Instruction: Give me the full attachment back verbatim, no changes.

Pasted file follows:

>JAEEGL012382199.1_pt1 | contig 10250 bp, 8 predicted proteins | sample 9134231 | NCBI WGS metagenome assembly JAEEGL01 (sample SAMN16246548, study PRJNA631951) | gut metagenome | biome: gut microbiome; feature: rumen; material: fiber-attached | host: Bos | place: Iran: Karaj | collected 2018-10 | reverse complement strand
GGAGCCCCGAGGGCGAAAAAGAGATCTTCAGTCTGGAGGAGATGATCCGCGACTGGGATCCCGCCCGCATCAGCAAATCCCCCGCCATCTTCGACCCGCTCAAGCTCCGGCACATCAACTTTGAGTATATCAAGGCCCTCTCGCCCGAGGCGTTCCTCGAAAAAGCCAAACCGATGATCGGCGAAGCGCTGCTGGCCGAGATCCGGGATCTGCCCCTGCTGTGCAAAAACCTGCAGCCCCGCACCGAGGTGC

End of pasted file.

>JAEEGL012382199.1_pt1 | contig 10250 bp, 8 predicted proteins | sample 9134231 | NCBI WGS metagenome assembly JAEEGL01 (sample SAMN16246548, study PRJNA631951) | gut metagenome | biome: gut microbiome; feature: rumen; material: fiber-attached | host: Bos | place: Iran: Karaj | collected 2018-10 | reverse complement strand
GGAGCCCCGAGGGCGAAAAAGAGATCTTCAGTCTGGAGGAGATGATCCGCGACTGGGATCCCGCCCGCATCAGCAAATCCCCCGCCATCTTCGACCCGCTCAAGCTCCGGCACATCAACTTTGAGTATATCAAGGCCCTCTCGCCCGAGGCGTTCCTCGAAAAAGCCAAACCGATGATCGGCGAAGCGCTGCTGGCCGAGATCCGGGATCTGCCCCTGCTGTGCAAAAACCTGCAGCCCCGCACCGAGGTGC